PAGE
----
If you are making a peanut butter and jam sandwich (PBJ to my American readers) do you also use butter (as in, Lurpak)?

Feeling Brave

OK OK, I’ll bite.

Gentlemen of the audience. How do you hang clothes up to dry?

Presuming you aren’t just leaving them in a sodden clump, and that you hang them over a line or a clothes horse… can there really be a WRONG way to hang clothes up to dry?

The way I hang ’em up doesn’t stop them from drying, so how can there be a wrong way?? Honestly, you wummin don’t half make things complicated sometimes…

Pure distilled poison

Calamity!!

Dearest blog reader your intrepid blog writer almost did himself in this morning, so forgive me if I seem a little shaken, if not stirred.

My morning ritual at work is well entrenched and includes a cup of coffee. I’m still not sure if I’m as addicted to caffeine as I make out but I do know a nice hot cup of coffee seems to settle my brain for another day at the coalface. It’s gotten to the point where I’m almost on auto-pilot until that first glorious mouthful of not quite scalding but hot-enough-to-feel-as-it-goes-down coffee hits the mark.

This morning was no different, I popped some coins in the meter, turned on the PC, fired up Outlook to let it start downloading the usual 200-odd emails of nonsense that people keep sending me, and headed to the kitchen area.

I retrieve my mug (the superman one), fill the kettle and set it to boil, make some tea, take my mug back to my desk, open up the first of many emails and take big long sup of… ACK!! WHAT THE FUCK IS THIS VILENESS THAT HAS ENTERED MY MOUTH!!!! THE DEVIL IS AT HAND, FLEE, FLEEEEE!!!!

Eagle-eyed readers will note that for no good reason, and I really mean for no reason of any merit that has ever been found on this entire planet, nay for any reason AT ALL in the ENTIRE COSMOS EVER!, I managed to not notice that I’d made myself a cup of tea.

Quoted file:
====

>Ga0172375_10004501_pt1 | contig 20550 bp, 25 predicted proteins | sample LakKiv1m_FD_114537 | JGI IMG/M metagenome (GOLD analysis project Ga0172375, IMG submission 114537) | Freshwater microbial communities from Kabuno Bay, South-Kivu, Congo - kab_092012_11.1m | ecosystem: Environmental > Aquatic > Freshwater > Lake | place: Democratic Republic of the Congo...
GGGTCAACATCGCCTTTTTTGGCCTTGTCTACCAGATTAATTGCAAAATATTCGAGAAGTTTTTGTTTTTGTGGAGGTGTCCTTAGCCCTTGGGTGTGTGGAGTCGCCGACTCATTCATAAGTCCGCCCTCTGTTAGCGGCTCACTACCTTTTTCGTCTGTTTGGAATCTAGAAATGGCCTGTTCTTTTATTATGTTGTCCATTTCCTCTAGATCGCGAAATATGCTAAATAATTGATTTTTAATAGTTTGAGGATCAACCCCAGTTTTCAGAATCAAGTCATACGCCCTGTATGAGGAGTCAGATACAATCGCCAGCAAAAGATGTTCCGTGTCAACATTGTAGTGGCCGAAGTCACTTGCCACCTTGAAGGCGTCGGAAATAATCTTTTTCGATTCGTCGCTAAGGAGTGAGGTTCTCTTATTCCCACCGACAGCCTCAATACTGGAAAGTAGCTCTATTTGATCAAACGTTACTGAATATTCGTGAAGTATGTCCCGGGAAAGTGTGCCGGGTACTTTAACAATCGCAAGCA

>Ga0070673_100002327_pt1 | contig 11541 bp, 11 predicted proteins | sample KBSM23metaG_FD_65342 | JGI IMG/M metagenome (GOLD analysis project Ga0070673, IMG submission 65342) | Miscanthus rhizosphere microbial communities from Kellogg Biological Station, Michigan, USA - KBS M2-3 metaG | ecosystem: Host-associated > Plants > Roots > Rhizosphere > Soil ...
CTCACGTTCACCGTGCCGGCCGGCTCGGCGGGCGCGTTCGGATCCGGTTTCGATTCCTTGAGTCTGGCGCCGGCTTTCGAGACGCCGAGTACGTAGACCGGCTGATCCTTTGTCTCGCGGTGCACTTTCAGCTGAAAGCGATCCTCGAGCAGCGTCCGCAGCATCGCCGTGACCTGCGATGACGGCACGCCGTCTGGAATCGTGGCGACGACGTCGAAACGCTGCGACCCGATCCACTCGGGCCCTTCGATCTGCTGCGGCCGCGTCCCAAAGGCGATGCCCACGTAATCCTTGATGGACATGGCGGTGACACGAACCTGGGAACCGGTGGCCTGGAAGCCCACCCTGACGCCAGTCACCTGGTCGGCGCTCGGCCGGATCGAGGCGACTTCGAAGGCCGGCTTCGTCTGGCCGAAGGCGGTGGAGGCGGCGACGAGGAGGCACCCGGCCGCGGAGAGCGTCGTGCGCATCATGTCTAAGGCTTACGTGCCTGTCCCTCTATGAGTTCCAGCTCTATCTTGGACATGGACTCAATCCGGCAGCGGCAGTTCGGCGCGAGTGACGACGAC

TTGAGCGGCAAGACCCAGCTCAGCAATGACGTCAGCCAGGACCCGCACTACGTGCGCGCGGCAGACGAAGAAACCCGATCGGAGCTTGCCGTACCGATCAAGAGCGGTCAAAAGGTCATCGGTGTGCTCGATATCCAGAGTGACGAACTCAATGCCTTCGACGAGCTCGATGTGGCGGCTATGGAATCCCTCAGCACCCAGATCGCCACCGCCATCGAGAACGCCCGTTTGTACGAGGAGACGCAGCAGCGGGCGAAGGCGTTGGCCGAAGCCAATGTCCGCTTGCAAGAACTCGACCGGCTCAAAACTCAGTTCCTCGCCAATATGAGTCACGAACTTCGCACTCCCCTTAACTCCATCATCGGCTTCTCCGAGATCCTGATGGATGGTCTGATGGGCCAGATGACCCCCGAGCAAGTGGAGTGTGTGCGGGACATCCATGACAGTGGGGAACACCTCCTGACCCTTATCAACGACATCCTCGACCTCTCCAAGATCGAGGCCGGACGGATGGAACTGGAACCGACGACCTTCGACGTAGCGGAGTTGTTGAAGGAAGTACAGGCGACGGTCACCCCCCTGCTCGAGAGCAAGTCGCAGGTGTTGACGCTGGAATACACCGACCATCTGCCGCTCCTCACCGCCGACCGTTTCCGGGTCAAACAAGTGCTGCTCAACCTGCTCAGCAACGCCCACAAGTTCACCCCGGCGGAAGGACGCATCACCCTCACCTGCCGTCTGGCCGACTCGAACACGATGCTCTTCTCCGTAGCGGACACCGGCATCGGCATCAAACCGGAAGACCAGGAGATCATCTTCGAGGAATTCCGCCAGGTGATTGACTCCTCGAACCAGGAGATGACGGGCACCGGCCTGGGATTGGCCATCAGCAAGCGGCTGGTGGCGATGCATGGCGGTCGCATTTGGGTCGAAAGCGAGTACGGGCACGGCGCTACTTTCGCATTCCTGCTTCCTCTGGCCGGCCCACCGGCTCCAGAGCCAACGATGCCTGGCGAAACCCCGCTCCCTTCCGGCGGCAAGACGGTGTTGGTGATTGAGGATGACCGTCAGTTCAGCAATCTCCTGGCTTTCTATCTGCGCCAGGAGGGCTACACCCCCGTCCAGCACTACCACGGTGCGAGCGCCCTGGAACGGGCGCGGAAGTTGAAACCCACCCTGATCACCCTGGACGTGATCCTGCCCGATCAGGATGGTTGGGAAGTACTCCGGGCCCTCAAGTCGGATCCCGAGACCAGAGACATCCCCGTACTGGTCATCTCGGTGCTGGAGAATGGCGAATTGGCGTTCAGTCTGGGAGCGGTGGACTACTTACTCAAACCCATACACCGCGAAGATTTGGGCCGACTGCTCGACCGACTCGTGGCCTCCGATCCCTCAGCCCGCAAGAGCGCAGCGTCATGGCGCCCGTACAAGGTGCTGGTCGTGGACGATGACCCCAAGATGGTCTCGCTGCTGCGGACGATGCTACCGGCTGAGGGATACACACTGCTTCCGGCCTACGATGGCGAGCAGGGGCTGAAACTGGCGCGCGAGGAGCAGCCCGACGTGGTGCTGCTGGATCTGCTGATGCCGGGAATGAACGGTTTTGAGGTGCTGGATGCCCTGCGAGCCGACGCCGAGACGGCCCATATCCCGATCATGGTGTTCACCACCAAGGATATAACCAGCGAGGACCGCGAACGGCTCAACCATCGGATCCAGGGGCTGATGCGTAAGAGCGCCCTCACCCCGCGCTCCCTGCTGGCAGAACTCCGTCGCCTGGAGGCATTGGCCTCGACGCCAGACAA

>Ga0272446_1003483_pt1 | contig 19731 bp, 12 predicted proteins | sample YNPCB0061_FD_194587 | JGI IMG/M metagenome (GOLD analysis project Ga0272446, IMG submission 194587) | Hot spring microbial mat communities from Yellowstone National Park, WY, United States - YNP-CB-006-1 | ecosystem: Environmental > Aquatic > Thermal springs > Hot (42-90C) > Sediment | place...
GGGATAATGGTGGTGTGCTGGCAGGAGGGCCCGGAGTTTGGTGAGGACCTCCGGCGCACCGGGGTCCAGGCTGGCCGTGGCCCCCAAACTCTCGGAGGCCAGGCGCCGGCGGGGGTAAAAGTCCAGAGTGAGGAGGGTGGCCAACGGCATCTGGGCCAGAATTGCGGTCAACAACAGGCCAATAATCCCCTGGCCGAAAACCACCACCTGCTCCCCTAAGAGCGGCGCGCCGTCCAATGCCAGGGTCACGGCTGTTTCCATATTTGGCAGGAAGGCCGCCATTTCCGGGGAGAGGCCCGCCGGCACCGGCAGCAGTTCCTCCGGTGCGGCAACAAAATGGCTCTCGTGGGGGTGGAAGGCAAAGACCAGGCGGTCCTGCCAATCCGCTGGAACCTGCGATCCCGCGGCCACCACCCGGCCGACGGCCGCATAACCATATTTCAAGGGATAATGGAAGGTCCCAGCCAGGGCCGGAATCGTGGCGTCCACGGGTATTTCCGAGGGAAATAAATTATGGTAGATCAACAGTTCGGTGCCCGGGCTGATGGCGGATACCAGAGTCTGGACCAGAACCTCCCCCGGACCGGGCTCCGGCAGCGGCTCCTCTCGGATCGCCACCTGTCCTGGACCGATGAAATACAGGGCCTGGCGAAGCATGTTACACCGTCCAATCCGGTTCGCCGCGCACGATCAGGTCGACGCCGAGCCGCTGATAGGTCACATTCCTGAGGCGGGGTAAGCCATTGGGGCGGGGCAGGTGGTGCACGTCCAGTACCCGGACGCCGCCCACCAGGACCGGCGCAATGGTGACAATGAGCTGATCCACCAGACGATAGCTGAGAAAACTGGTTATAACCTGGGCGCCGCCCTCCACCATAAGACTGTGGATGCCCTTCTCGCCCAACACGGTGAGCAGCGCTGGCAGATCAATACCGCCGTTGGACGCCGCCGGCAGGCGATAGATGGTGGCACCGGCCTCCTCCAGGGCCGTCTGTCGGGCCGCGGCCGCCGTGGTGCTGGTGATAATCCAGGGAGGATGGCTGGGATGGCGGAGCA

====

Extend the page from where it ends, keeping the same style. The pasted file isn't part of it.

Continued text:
Now I’m quite adept at making cups of tea, as my good wife will attest, but frankly I’d rather snort lumpy mud than drink the stuff.

Suffice to say that my entire morning routine was shaken to the foundations and it’s just as well the cleaners came along as I was THIS close to throwing a tantrum at myself before leaping off the roof in disgust.

Instead I went and made myself a cup of coffee. However I remain troubled, tea has no place in my mouth and, if I’m honest, I barely tolerate having any in the house at all.

What the hell is the appeal anyway?

I’m not taking anything posh here, no Lapdance Souffle or Earl Grit or anything, and certainly none of those would-be tea pretenders that are mango and guava flavoured, or lime and essence of coconut (sounds more like a bloody cocktail if you ask me), and certainly not anything advertised by Mr. Stephen of Fry. No, I’m talking Tetley teabag tea, or that one made by PG Woodhouse, you know, the one the monkeys like, the cheap stuff that is guzzled by the bajillion gallonfuls every day.